The drive to our apartment introduced us to our new home. There was the heat, the sugar cane and the country roads. The were the huge potholes, the crazy driving and the ZR buses that whizz all over the island, honking air horns. The taxi driver slowed down on a street full of traditional wooden chattel houses and yelled over a chainlink fence to a young boy, around 11 or 12, who was walking out of a pastel green house carrying a cricket bat. They exchanged pleasantries and then we sped up and headed on our way.
When we arrived at our apartment in Bridgetown, I met my landlord. He was a lovely older man who showed me around our place and taught me how everything works. Leo and I got settled in and unpacked, but, unfortunately, our new life couldn’t begin just yet.
Barbados had announced a four-week lockdown two weeks before we arrived and everything on the island was closed ― even the pool at our condo. We buckled down in our apartment for another couple of weeks and then, as the island started a phased reopening in March and April, we finally began to explore our new home.
First, the pool in our building opened. Then we were able to use the beach between 6 a.m. and 9 a.m. and 3 p.m. and 6 p.m. Though we were still in lockdown, at least we could go swimming and to the beach. The thought of that alone lifted our spirits.
Barbados opened fully in April, and Leo started school after Easter. I took my laptop to a co-working space and was more productive for those first few days that Leo was at school than I had been for weeks. I picked him up at 12:30 p.m. and we took a road trip and visited the beach. I finally felt like we were home.
But two days later, the sky turned black. It was the strangest sensation to wake up to darkness. La Soufrière Volcano had erupted on neighboring St. Vincent and the ashfall on Barbados was more than significant. The initial explosions were so powerful that they propelled debris high up into the stratosphere. The easterly winds blew the ash over 100 miles to our island where it began to fall. The westerly trade winds that blow around Barbados swept the debris back onto the island and we were hit with a double whammy.
Back into lockdown we went, but this time was different. The mood on the island felt different. People were scared. We had no idea when the ashfall would end and the debris was highly toxic. We were locked in with closed windows and doors, no air circulating and stifling heat.
The ashfall was so severe in Barbados that the cleanup efforts on the island led to water shortages. Tankers were out cleaning main roads. Initial cleanup efforts were concentrated on the airport and ports to get them reopened.
The panic on the island was so bad that there were some people who chartered boats to neighboring islands with open airports. No one knew how long the cleanup would take and when the airport would reopen. Barbados’ government worked tirelessly, and one week after closing, the airport reopened. There is still a dusting of ash on every surface in my apartment ― we clean every single day and, a few hours later, it’s back again.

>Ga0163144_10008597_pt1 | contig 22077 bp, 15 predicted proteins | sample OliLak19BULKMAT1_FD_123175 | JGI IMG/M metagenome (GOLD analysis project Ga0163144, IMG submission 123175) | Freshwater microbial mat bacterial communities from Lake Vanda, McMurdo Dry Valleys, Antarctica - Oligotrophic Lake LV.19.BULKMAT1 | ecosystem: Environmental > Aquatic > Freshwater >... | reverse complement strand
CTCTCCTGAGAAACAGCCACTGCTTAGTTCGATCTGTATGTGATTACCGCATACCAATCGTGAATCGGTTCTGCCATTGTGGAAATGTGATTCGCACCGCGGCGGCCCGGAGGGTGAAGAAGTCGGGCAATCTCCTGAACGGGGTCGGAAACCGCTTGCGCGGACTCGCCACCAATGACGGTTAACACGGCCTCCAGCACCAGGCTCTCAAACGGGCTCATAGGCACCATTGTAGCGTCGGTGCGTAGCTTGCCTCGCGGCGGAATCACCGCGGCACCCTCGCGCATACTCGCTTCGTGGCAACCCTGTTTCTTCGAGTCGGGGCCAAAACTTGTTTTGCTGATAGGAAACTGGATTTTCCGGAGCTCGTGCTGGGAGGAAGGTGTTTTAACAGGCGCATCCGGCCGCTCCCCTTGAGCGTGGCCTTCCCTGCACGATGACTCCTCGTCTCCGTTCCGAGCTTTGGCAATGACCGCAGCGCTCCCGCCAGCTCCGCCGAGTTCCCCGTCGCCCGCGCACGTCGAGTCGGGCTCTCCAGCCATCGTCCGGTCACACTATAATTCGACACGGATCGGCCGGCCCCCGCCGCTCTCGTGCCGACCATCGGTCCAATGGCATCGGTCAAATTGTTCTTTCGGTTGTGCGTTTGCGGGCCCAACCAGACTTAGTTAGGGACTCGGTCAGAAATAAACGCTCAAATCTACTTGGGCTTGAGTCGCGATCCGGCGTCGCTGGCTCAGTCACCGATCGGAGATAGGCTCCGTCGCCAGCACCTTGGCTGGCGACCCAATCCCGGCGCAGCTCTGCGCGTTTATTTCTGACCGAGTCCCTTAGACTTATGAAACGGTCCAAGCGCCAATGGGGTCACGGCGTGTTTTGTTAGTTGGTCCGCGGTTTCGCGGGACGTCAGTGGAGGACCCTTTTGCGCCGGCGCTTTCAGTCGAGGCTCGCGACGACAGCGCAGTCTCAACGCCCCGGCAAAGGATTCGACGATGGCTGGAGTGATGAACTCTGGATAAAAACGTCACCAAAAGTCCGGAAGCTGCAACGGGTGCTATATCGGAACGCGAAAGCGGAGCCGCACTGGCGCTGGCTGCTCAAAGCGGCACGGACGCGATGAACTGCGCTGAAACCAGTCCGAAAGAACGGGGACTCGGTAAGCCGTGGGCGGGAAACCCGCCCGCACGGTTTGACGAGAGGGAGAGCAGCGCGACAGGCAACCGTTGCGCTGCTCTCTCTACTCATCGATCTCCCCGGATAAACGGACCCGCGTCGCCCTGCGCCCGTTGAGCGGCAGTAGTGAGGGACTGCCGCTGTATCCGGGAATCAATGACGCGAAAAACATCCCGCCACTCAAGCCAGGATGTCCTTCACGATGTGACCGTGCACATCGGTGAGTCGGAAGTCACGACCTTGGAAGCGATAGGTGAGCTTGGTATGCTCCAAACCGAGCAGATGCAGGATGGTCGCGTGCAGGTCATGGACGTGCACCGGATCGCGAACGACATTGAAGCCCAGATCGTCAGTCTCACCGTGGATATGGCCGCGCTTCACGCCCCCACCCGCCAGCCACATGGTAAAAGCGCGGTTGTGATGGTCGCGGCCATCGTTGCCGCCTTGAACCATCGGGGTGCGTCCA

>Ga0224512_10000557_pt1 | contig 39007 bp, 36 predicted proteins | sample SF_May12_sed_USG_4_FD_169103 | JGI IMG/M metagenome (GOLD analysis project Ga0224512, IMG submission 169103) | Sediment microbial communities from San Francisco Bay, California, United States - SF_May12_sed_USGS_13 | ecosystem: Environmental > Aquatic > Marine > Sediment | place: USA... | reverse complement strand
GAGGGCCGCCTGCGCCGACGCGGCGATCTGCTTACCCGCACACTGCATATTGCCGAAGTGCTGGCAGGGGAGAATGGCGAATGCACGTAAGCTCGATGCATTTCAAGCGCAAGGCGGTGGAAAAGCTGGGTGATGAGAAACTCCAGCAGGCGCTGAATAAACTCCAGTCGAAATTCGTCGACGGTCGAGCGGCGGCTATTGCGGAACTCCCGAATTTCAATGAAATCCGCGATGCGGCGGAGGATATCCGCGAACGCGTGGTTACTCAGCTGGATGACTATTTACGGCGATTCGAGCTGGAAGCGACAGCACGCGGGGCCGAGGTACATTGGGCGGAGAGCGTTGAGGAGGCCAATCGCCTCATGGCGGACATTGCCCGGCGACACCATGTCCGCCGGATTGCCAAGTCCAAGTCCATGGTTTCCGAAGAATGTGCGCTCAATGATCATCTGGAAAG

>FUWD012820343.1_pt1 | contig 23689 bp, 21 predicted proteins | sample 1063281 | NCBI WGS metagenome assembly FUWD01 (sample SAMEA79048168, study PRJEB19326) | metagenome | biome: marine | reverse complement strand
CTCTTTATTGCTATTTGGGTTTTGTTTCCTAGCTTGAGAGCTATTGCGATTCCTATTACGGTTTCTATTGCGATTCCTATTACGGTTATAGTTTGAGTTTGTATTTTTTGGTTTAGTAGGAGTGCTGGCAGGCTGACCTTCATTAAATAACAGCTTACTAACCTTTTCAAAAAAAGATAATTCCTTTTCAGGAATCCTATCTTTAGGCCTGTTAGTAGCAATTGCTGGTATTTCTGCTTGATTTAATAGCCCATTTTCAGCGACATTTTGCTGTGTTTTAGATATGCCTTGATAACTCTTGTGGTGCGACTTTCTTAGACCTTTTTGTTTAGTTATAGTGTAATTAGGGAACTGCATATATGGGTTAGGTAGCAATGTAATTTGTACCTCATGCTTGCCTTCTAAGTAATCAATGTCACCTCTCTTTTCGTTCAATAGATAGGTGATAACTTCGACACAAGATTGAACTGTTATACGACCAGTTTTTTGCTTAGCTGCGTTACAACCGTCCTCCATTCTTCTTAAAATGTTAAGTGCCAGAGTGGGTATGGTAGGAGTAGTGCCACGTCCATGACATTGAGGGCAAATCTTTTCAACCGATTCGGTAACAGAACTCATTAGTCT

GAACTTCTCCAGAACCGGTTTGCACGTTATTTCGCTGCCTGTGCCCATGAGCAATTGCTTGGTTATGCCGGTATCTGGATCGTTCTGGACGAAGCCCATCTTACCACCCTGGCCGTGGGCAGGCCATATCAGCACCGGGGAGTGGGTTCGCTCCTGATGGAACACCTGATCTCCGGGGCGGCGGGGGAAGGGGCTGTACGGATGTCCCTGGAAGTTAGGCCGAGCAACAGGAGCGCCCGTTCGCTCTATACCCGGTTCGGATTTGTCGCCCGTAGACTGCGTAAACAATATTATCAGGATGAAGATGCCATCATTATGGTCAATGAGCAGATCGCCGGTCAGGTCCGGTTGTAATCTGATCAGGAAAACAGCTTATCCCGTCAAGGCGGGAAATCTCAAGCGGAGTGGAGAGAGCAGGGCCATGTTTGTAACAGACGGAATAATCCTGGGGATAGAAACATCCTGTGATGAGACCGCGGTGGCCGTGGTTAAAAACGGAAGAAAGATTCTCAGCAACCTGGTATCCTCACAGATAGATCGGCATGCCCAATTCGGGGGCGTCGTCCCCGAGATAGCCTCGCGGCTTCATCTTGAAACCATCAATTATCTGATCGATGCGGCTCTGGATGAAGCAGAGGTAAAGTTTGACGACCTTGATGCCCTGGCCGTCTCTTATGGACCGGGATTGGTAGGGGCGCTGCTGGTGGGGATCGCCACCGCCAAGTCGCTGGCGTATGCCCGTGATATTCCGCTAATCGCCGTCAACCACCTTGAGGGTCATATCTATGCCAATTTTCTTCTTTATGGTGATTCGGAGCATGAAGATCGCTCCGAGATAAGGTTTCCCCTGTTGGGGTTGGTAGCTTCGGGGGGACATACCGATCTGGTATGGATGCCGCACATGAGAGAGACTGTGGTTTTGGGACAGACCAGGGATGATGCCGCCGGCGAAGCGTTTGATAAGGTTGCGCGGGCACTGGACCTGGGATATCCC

Throughout all of the chaos, the people of Barbados worked together to assist with the cleanup and to help their neighbors on St. Vincent. Amid the evacuations and the limited number of spaces in camps due to COVID-19, volunteers managed to pull together 1,000 cases of water for those who had been evacuated from St. Vincent. Barbados Prime Minister Mia Mottley held talks with cruise ship companies who had taken COVID-19 refuges from around the island during the past year.
The companies agreed to help with evacuations and, for the first time since I arrived on the island, the cruise ships left Carlisle Bay to help with evacuation efforts in St. Vincent.
Through it all, I never considered returning to the U.K.
Life on Barbados is a far cry from my old life. Leo and I go out at night here and meet new people and see new things, which is something I never did with a toddler back home. We wake up early (at least I do) and get all of my work finished, so my day is free to spend exploring with my son.
I found a great community on this beautiful island and I made friends almost immediately. I’ve had people check in on me and help me with whatever I need. The sense of community here is astounding and even though it’s just Leo and me, I haven’t ever felt lonely.
What’s more, the time we’ve spent in Barbados has given me opportunities to see myself differently. I realized I had far more inner strength and resilience than I ever imagined. There’s so much I want to do ― and now know I can do! ― and I can’t wait for whatever else this island has in store for us.
Despite all of the adventures and the ups and downs, I feel lighter and happier here than I ever did back home, and for now, I have no intention of leaving.
Lee Yeaman is a freelance writer and journalist and a political outreach correspondent with ImmigrationNews.co.uk. She is also the founder of The Goddess Clan Coaching, a coaching service that helps women find their passion and purpose so that they too can design their dream lives. For more from Lee, visit her on Facebook at @thegoddessclan, on Instagram at @thegoddessclan and you can reach her directly at firstname.lastname@example.org.